Canadian Military Budget Projections for Military Equipment

By Jeff G. Gilmour

The purpose here is to show the projected costs of capital equipment for DND over a 20- to 25-year lifespan based on the existing proposed budget for that department. Many of the required items noted in the 2023 National Defence Policy “North, Strong and Free” have no budget costs attached to them. The ones that have, I’ve flagged.

            Ottawa announced recently that the operating budget for DND will amount to $73B over a 20-year cycle and of that, $8.1B will roll out in the next five years. Even so, Canada will only be spending 1.76 percent of GDP by 2029-30.

            The current procurement system for the military is in a state of flux. This has led to the delay of equipment renewal needed for the three services, resulting in problems of force readiness and operational concerns due to a lack of critical equipment upgrades.

            Even with extended timelines, on the basis of DND’s budget noted above, the question remains: how financially realistic is it to acquire all the proposed military equipment referred to in either the National Defence Policy or the 2010 National Shipbuilding Strategy (NSS).

Under the 2010 NSS, 66 ships were proposed to be built for both the RCN and the Canadian Coast Guard. Even not including one major project where the costs were not known, the projected costs equaled $136.3B. One of these important projects was the construction of 15 Canadian Surface Combatants (CSC) ships at the Irving Shipbuilding yard in Halifax. Defence Minister BiIl Blair recently announced the new ships will be known as River-class destroyers with the first  ship operational in the 2030s with a 25-year construction phase and the last ship to be completed in the 2050s. The Parliamentary Budget Officer (PBO) projected the cost of this project as $84B. On the basis of delays in the project and the 25-year duration of the project, it is likely the costs will be closer to $100B.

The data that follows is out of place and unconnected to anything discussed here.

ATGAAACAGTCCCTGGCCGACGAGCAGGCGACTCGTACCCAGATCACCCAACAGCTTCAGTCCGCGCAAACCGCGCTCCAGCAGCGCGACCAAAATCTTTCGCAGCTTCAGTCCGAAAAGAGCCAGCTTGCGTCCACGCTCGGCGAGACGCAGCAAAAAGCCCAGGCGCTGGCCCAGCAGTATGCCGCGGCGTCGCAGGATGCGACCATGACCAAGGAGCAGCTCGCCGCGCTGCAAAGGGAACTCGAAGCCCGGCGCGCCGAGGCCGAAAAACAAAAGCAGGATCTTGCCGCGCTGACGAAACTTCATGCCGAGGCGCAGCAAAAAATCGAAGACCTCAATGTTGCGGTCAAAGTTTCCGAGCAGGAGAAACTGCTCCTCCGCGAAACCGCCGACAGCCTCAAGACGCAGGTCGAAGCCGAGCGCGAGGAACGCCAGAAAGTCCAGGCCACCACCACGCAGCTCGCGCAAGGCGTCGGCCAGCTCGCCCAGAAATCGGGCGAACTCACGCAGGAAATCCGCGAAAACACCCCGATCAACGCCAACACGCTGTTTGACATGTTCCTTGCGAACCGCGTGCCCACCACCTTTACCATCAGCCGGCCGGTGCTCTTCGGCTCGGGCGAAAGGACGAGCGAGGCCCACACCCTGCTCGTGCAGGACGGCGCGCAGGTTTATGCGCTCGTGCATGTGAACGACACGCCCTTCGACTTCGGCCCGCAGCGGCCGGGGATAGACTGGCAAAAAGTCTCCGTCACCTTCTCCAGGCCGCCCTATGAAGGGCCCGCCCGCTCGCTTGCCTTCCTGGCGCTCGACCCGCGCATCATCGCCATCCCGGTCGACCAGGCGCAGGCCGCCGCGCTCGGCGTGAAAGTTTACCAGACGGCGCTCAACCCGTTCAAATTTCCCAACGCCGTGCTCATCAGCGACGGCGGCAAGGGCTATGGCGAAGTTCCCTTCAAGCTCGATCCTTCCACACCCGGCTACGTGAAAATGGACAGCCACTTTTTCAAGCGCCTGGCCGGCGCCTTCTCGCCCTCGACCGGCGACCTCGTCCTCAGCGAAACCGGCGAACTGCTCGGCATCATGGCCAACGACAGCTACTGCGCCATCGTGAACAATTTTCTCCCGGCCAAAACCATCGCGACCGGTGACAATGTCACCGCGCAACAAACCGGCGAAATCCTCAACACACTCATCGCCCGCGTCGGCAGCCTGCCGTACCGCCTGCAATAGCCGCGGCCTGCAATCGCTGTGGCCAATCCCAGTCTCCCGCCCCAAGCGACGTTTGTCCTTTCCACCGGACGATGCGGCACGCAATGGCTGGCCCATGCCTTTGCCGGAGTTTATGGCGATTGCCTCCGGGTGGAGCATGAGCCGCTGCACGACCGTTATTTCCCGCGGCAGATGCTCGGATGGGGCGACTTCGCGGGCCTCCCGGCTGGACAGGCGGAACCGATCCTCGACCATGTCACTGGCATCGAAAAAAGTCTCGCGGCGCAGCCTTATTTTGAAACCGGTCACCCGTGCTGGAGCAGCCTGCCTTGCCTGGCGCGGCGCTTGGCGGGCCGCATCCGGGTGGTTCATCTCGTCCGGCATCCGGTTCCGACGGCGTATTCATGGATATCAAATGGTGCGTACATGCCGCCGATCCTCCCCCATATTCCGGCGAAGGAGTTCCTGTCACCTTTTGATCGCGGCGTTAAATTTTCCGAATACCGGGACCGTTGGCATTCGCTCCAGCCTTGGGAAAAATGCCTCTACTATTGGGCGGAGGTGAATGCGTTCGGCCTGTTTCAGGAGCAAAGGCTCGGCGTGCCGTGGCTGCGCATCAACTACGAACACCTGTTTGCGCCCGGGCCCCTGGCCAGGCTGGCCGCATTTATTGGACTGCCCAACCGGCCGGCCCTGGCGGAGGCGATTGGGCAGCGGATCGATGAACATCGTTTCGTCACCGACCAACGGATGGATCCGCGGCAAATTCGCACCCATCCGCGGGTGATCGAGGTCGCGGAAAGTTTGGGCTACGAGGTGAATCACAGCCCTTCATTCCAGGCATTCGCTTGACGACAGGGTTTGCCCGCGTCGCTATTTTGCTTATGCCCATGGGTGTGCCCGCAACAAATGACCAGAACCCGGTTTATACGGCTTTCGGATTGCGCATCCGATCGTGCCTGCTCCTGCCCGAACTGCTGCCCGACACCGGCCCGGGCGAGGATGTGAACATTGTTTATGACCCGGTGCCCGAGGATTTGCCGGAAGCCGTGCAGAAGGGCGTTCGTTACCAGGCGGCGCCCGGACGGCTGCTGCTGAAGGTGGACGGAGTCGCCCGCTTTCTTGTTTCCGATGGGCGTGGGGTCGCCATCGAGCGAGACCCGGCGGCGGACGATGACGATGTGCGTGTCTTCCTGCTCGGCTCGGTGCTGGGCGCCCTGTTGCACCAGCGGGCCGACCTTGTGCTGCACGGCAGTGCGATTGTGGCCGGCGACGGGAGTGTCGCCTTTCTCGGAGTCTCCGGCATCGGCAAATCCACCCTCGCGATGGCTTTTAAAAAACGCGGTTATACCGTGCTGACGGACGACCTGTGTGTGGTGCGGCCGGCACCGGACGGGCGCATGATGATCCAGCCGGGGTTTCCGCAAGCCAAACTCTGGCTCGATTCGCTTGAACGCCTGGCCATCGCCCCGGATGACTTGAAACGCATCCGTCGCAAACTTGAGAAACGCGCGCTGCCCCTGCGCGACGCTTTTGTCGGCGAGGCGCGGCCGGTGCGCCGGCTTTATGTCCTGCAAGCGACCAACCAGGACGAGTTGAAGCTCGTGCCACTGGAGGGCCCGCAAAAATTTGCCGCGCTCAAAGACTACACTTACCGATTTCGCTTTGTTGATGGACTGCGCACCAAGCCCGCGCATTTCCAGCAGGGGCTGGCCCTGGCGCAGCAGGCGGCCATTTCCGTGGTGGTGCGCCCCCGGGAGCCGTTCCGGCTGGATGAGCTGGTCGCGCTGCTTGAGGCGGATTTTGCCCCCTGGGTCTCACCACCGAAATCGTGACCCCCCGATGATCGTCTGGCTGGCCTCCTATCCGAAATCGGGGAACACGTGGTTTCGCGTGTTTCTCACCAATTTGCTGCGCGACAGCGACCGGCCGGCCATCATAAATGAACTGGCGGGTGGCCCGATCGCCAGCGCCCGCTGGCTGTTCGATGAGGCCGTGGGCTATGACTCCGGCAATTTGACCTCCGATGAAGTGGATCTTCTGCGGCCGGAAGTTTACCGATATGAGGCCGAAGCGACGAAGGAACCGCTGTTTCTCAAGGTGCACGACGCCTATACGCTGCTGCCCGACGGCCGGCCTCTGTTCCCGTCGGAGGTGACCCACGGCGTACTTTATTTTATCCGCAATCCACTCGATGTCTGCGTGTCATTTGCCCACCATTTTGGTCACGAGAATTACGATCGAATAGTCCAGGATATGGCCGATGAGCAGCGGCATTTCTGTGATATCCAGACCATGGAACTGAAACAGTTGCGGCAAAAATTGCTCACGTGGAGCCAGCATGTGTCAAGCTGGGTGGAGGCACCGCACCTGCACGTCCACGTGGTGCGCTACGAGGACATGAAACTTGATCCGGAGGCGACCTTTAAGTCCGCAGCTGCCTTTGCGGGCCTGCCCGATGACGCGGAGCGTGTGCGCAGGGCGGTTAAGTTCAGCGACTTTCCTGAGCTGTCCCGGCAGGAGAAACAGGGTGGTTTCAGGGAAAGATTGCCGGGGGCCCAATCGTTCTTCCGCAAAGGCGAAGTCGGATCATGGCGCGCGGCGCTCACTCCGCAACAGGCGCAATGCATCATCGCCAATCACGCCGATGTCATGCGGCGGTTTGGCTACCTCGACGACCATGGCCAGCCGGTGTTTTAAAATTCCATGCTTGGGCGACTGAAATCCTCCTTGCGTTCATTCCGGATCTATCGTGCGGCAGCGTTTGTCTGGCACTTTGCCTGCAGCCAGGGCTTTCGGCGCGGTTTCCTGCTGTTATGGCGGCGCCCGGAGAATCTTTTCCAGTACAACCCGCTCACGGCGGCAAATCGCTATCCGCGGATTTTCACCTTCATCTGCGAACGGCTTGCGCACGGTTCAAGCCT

What other projects and costs are there?

1. The government purchased 88 F-35A aircraft from Lockheed Martin in 2023 for an estimated cost of $19B.

2. The 2022 federal budget noted that upgrading the North American Aerospace Defence Command (NORAD) is estimated to cost $11B.

3. Replacement of 9 Airbus aircraft for the RCAF at a cost of $3.6B.

4. Purchase of 16 Poseidon P-8A aircraft for the RCAF at a cost of $10.4B      

5. Purchase of 11 drones for the RCAF in 2023 which cost $2.49B

In addition, there is equipment that has been proposed but is yet to be purchased.

1. Replacement of the 4 Victoria Class submarines?

2. Purchase of new light armoured vehicles and tanks?

3. Purchase of ground-banded air defence system?

4. Purchase of early warning aircraft and tactical helicopters?

5. Purchase and installation of marine sensors and detection systems?

6. Satellite ground stations, over the horizon radar and port facilities in the Arctic?

The total bill for this proposed DND equipment comes to $182.4B based on existing costs. This does not include the equipment list in the above paragraph. It is difficult to imagine, based on DND’s existing budget, how it will be financially possible for the department to complete current or proposed equipment contracts, even with timelines extended out to 25 years. Canadian governments have for decades, left the replacement of vital equipment for all three services too late, while at the same time not substantially increasing the budget of the department. Canada is now faced with increased urgency to meet its national and international defence commitments. An open and honest assessment of budget and equipment priorities is essential. Cost-effectiveness must be a primary consideration. That may include a deviation from traditional procurement methods, including domestic and regional development considerations and a willingness to look off-shore for purchases.


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